7. The Twelve Tribes of Hattie
by Ayana Mathis
*Okay, this one’s a cheat. I just found out it’s from December of 2012. Still, I’m keeping it.

I read it in a day. A long day of travel. But this is maybe the best way to read a dense and cumulative book that sings louder and louder as all its parts start to resonate in harmony. Hattie’s kids are a mess. Her life is a mess. The south is a mess. The north is a mess too, for a poor black family. Mathis plums the depths of racial tensions across generations of a family gone from Georgia to Philadelphia in the Great Migration. It is a heavy book, sad and true, and even happiness has a weight to it. It’s a novel in stories, the stories of each of Hattie’s kids, and it doesn’t work chronologically, nor does it fit together like a puzzle. There are gaps and lacunae, questions left unanswered as the story leaves one character and follows another; these are siblings who don’t resolve each other’s endings, though sometimes they try to. I didn’t love it as much as I love its editor (Jordan Pavlin, be mine!), its press (hello, Knopf!), but it packs the kind of hard punch a debut needs to make waves. It’s dense, expertly woven, warming, and affecting.

8. The Peripatetic Coffin, and Other Stories
by Ethan Rutherford

Not only is the first story set in Charleston, my own home base, but I worked with Ethan during a publishing internship in Minneapolis a few years ago. He’s an absolutely generous and kind guy and a rockstar (legit: check Pennyroyal, particulary “Record Machine) with a quick smile and impeccable taste– in everything from shoes to music to literature. Do I sound like a fan? I’m a fan. I can’t explain the relief of not being disappointed by the book I was ready to love no matter what. (It’s the worst when people you’d claim as friends create work that’s a major letdown.)

The stories are quiet, thoughtful, textured, with unique voices but a unifying mastery of compression and detail. They resonate with and against each other, thematically related; they actually belong together without feeling redundant. Favorite stories include “John, for Christmas,” as a couple waits for their struggling son to arrive home for Christmas, meanwhile finding ways to open new hurts and seek mercy, and the title story, which follows the doomed crew of a Civil War submarine off the coast of the beach where I sat and read the book. (Much more engrossing than the Hunley museum, I guarantee it).

9. Eleanor & Park
by Rainbow Rowell

I’ve said this before, and I’ll say it again. YA books aren’t afraid to get real; they’re afraid not to. It’s almost an expectation of the genre that a solid YA book will tackle an issue, will be a veritable machete for a young reader trying to navigate whatever jungle. This one tackles race, abuse (of all sorts), body image, bullying, shame and sexuality. But that said, Eleanor & Park isn’t really an “issues” book in any way that feels remotely gratuitous. It’s a love story, in a way that makes you ache for first loves and first kisses. It alternates between Eleanor’s and Park’s voices, viewing every challenge from a particular perspective, and it illuminated the spaces between– where there’s grating and friction, where there’s bridging and understanding. Rowell tackles the alternating viewpoint with grace, illuminating different characters and their histories from all angles, and it’s the characters who carry the books. I met Rowell briefly at Charleston’s YALLFest this fall, and while her refusal to rush through her signing line was maddening from an event-coordination standpoint, hat tip to her for valuing those conversations with young readers, for treating their admiration gently and generously (another common YA-writer attitude I think writers-at-large might learn from).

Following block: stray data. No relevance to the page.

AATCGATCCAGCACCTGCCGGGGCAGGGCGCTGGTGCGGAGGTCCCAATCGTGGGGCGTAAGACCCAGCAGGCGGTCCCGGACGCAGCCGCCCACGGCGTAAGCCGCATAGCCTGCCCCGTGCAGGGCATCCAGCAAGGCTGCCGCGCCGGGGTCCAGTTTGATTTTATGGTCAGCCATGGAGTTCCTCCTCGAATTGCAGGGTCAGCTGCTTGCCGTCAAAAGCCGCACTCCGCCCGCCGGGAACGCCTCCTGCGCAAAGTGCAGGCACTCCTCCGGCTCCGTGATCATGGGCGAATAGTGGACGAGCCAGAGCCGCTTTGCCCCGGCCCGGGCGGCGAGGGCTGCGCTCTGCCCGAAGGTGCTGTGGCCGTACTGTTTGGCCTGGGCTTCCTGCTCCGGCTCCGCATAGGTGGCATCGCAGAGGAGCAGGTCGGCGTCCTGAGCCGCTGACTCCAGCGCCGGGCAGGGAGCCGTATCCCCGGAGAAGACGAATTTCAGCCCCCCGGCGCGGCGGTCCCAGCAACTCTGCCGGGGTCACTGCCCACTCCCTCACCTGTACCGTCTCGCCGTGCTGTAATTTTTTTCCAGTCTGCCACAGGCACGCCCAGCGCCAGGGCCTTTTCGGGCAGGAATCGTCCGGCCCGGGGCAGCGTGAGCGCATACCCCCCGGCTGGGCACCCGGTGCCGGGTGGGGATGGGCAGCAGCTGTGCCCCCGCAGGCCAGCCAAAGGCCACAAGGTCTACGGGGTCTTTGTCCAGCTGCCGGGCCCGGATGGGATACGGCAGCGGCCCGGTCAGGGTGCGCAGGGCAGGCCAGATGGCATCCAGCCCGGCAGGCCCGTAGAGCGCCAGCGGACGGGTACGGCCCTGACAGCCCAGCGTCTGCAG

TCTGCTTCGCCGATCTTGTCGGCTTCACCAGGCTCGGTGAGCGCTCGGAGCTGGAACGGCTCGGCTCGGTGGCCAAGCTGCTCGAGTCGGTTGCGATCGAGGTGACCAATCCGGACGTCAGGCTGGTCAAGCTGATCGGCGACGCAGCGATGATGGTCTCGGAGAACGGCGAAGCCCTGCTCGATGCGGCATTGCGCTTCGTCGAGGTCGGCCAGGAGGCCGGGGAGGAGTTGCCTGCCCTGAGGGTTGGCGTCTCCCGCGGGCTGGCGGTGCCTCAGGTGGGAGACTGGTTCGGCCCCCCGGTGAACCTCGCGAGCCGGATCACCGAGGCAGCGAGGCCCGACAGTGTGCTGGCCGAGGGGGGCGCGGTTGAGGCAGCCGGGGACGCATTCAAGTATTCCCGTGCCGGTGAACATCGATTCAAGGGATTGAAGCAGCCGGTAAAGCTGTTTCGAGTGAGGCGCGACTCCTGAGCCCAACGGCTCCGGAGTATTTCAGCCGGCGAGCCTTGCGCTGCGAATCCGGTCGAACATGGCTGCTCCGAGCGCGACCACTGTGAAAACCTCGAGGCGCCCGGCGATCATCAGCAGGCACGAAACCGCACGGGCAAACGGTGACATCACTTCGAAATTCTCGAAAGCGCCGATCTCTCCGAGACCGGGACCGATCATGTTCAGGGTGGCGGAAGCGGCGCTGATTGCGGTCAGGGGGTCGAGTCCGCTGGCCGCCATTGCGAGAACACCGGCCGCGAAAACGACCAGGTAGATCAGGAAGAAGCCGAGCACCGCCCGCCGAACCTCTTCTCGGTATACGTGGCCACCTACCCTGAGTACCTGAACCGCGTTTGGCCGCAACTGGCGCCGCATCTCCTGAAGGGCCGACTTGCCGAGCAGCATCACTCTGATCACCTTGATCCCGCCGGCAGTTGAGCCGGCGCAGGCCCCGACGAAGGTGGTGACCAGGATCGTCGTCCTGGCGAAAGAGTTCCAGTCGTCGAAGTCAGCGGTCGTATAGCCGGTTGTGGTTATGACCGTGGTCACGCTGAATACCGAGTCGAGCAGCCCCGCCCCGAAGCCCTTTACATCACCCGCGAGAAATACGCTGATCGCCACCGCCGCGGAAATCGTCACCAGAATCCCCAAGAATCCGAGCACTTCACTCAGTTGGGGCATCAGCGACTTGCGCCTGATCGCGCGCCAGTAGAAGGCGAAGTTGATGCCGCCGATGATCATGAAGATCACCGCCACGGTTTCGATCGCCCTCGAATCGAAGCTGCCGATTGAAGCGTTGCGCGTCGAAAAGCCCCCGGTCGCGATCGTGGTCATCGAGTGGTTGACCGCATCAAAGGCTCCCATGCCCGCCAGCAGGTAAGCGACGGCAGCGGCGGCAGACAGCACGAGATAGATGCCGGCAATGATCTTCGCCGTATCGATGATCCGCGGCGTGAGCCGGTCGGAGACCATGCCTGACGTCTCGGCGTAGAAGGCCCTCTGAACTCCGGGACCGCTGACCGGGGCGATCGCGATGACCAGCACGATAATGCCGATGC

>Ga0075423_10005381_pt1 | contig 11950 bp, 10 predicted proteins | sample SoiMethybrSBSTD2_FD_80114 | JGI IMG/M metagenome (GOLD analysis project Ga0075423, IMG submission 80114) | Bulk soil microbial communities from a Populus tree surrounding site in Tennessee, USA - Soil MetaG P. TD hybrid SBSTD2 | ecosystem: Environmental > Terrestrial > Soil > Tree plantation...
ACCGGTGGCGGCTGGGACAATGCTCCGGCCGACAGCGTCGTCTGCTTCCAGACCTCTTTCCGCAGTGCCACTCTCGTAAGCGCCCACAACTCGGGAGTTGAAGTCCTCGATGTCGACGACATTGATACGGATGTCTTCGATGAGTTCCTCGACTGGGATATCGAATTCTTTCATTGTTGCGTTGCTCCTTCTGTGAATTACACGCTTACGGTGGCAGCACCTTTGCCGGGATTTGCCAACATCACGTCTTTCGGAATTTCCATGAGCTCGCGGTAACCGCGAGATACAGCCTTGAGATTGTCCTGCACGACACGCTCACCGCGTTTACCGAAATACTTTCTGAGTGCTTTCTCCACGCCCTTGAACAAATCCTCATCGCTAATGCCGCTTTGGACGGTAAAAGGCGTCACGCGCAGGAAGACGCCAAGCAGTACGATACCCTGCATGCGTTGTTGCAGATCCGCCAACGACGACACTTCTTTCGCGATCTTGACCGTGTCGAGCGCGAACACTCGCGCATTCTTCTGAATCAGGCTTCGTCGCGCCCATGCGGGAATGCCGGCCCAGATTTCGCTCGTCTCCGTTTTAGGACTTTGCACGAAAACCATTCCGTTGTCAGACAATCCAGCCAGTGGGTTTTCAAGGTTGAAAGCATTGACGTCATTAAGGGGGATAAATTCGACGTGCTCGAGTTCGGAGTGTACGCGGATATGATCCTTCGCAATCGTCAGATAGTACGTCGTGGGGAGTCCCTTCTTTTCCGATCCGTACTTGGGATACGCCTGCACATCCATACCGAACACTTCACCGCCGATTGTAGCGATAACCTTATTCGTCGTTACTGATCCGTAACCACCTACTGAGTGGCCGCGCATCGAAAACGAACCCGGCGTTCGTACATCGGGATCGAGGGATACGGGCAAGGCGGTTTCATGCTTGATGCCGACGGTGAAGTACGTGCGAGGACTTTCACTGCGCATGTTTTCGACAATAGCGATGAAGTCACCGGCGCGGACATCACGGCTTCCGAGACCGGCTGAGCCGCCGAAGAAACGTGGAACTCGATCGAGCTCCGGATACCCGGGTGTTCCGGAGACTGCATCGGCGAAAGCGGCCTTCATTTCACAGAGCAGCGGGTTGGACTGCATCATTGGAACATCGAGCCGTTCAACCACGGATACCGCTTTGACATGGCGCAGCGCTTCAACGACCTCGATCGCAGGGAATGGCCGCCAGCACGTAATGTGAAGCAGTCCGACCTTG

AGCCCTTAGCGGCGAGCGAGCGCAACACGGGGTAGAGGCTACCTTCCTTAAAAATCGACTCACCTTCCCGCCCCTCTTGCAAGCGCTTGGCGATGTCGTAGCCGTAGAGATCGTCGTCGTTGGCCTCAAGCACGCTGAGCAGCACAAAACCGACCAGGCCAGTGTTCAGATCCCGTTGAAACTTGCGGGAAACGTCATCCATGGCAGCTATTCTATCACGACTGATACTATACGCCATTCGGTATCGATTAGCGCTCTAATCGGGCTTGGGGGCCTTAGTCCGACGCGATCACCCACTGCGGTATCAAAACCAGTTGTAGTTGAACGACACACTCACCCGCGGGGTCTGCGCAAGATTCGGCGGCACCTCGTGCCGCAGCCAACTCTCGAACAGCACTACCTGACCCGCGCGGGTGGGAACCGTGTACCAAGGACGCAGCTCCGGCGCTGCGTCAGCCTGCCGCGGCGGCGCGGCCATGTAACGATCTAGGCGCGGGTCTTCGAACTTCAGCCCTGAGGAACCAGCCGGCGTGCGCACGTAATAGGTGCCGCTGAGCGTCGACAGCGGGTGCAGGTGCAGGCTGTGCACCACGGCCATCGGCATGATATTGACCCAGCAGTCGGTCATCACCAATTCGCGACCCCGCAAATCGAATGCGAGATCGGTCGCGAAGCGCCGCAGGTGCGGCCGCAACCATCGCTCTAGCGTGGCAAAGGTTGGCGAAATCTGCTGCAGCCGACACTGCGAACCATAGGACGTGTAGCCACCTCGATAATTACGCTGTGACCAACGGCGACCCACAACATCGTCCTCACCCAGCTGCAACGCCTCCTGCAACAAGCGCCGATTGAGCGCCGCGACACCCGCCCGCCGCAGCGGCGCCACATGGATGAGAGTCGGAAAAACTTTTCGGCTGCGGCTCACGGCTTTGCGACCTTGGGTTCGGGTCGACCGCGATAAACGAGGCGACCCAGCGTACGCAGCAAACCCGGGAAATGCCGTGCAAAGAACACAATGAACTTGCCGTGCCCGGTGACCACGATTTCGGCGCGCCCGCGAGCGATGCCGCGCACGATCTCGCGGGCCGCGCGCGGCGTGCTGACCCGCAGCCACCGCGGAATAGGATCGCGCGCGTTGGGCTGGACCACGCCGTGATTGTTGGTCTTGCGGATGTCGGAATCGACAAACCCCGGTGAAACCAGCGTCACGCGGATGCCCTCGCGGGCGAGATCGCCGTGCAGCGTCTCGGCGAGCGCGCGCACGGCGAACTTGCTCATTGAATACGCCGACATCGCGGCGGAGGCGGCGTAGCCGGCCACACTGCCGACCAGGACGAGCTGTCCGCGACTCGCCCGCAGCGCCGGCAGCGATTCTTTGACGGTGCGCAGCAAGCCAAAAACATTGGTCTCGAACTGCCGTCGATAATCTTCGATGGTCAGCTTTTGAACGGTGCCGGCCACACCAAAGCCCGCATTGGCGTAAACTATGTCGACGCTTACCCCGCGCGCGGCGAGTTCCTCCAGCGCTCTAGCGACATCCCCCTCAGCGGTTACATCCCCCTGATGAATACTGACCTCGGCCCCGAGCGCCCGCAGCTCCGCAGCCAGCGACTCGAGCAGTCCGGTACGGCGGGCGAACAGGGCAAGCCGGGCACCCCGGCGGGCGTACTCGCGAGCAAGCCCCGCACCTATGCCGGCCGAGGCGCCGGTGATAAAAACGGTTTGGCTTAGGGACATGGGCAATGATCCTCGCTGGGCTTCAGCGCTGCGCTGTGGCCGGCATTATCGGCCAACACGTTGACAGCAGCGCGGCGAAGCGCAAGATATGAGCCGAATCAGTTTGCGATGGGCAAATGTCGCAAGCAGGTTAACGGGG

10. The Strangers
by Eugene Lim

This book is weird. It’s a meta, self-reflexive maze, somewhere between a Celtic knot and a Chinese finger trap. The great literary loves of my life have tended to be straightforward, chronological first-person narratives, so it’s an extra delight when something so patently not that steals my heart. I was resistant at first, to the cleverness and stream-of-consciousness-ness, the fact that you can hardly turn a corner without seeing the author at work. Honestly, it’s borderline smug. But the treasure hunt that stems from the search for the through-lines that connect disparate pieces into a breathing body of narrative is absolutely engrossing. I reviewed it for Publisher’s Weekly here.

And honorable mention to:

The Book I Almost Loved the Most

The Woman Upstairs
by Claire Messud

Messud grinned off the cover of the Kirkus Review sitting on my desk for the better part of a month before I got myself a copy of The Woman Upstairs. I’ve consciously upped the number of books by women I read this year, trying to figure out how to situate my own identity into the legacy of mostly male favorite writers, and I was interested to see one tackling gender stereotypes in such an overt and self aware way (although, I will say it’s one of those covers they only make for books by women). The no-nonsense narrator borders on bitchy, but at least she’s honest, and her story is compelling, as she edges closer and closer into the family she desires in every possible way a woman could desire a young boy, a woman, and the woman’s husband. Her perspective is sharp and precise, her experience particular despite the universality the book gestures at conveying. But the ending. If, as a reader, I guess at the ending, see it coming, and reject it as not good enough, I’m always going to be disappointed if the author doesn’t come to the same conclusion.